To evaluate the students’ achievement of the learning objectives, the professor will do the following:

  1. Review students’ creative process (initial sketches through to the final project) by means of frequent pin-ups and regular blog posts.
  2. Assess the students’ use of professional vocabulary during oral presentations and for written assignments.
  3. Assess the students’ ability to incorporate verbal and visual communication.
  4. Review students’ ability to incorporate materials and furnishings into their design work.
  5. Review students’ ability to incorporate a concept into their design work.

Project Summaries:

Project 1 ‚Äď Residential Project

  • 8 weeks
  • Program restraints based on client needs
  • Single Family Residence on a defined site

Project 2 ‚Äď Commercial Project

  • 7 weeks
  • Program restraints based on client and community‚Äôs needs
  • Small scale project on a defined site

Course Outline:

Week 1:  Introduction to course content with discussion of the various factors affecting the design development of a design problem.  Discussion of human space and needs. Discussion of disaster relief needs.

Week 2:  Material use studies.  Introduction of Site.

Week 3: Introduction to Residential Project. Program Studies.  Massing studies.

Week 4:  Introduction of interior design and space planning.   Furniture and flooring layout.  Enlarged kitchen layouts along with material and fixture cuts.

Week 5:  Bathrooms and kitchen layouts along with material and fixture selections to be discussed.   Designing based on the clients program, need and budget.  Integration of structural elements, stairs, fenestration.

Week 6:  Discussion about working as a team, using consultants and developing a cohesive project.  Discussion of various lighting techniques, ceiling types and different lighting types.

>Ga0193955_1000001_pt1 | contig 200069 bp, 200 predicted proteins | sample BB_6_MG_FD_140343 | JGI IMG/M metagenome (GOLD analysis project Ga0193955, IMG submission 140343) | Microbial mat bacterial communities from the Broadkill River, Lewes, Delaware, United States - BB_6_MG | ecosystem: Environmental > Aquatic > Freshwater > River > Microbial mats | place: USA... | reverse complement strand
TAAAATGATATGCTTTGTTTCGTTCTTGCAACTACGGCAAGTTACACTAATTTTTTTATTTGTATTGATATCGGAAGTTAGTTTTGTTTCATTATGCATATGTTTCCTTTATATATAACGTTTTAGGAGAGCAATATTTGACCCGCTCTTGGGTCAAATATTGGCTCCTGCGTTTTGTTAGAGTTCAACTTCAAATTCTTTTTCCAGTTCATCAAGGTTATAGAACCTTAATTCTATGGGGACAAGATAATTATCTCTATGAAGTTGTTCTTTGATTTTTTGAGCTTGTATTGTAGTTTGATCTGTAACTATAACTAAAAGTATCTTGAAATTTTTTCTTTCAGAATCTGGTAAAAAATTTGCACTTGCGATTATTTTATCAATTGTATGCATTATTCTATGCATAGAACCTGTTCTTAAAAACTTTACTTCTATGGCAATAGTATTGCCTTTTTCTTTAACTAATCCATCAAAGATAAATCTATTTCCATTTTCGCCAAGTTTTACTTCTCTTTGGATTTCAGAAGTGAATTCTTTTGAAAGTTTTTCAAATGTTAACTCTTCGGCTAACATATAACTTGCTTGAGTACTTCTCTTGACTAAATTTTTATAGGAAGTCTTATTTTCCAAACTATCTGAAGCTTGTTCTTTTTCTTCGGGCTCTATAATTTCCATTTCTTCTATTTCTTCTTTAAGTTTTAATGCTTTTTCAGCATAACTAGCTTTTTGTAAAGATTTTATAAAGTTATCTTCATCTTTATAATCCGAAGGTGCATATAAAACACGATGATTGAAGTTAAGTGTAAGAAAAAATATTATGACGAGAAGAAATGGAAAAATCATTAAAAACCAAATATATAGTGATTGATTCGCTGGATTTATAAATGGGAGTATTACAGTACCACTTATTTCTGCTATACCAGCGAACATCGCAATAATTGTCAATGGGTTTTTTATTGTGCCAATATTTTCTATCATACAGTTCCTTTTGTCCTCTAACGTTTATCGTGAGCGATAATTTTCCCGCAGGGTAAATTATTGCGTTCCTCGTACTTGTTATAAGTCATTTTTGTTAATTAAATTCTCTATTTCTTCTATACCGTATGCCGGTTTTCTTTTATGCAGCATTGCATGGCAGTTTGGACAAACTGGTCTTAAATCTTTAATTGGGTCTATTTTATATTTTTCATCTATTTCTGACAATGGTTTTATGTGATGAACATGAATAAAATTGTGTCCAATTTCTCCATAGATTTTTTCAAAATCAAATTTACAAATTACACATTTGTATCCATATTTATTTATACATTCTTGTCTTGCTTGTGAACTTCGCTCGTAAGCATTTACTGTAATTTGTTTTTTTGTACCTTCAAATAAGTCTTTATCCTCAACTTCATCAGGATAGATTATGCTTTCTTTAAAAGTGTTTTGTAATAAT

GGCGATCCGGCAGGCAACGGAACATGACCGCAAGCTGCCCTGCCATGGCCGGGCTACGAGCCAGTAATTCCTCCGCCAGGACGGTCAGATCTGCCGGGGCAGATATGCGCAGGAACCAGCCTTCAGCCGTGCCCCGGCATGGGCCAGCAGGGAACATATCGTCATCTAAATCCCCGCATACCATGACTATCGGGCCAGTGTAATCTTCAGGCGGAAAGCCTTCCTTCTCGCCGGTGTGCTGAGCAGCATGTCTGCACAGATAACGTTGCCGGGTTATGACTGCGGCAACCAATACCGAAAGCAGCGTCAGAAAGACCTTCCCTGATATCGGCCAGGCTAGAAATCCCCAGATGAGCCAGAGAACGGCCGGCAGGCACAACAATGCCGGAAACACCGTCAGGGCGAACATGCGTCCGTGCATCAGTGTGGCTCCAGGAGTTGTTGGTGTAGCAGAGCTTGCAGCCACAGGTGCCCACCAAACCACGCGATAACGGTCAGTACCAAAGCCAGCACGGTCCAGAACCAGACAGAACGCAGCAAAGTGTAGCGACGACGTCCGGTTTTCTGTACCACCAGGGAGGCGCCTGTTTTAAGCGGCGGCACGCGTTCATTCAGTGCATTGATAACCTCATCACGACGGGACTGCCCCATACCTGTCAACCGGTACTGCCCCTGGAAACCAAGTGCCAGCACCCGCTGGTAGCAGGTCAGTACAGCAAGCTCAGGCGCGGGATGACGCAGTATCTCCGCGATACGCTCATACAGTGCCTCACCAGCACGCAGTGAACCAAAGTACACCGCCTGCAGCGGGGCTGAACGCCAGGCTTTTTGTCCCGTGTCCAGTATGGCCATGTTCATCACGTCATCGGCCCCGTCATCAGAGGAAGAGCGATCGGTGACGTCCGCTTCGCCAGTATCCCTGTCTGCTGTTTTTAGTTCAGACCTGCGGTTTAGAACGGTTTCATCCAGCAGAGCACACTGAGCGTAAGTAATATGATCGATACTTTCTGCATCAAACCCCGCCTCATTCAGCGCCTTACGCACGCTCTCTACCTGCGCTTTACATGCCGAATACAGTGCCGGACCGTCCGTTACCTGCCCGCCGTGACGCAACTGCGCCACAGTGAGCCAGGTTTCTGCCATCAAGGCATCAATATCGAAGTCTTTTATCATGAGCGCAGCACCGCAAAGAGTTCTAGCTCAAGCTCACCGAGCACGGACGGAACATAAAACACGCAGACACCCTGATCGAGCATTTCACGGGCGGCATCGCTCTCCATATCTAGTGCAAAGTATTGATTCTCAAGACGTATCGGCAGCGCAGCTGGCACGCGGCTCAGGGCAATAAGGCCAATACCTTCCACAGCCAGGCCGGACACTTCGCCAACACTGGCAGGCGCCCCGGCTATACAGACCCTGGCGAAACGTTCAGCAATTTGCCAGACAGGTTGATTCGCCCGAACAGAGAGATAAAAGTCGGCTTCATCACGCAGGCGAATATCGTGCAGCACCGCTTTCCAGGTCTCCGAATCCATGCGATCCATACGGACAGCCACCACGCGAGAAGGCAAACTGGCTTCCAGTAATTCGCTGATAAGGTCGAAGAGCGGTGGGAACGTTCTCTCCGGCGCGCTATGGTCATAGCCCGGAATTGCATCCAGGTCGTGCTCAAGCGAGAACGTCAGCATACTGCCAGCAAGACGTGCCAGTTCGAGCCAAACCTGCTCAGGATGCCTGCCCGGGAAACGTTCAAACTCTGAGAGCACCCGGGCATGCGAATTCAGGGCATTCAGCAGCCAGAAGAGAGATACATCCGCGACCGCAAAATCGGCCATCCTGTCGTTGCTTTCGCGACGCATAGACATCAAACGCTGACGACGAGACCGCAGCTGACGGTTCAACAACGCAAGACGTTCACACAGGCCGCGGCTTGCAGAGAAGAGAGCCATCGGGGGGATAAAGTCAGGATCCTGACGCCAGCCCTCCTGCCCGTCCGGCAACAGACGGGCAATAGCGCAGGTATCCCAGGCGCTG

Week 7:  Review of project and discussion of presentation techniques and models.

Spring Break

Week 8: Jury critique of Project 1

Week 9:  Introduction of Project 2: Commercial Project. Discussion of the differences between Residential and Commercial design in relationship to materials, codes, fixtures and space planning.

Week 10:  Conceptual Ideas and Site Analysis.

Week 11: Discussion of fixed/built-in cabinetry/display.  Discussion of furniture layout.

Week 12:  Commercial bathroom discussion including materials, fixtures and ADA layout.  Discussion of commercial interior materials, finishes and colors.  Discussion of a material board and finish schedule and its uses.

Weeks 13:  Discussion of entrance, signage, exterior space and elevation.  Discussion of various ceiling types and uses.  Discussion of the connection of the vertical and horizontal surfaces.

Week 14:  Review and development of all aspects of the design development and detailing of the project as previous discussed.  Preparation of final documents for final Jury.  The introduction of color and rendering into final presentation drawings.

Week 15:  Jury critique of Project 2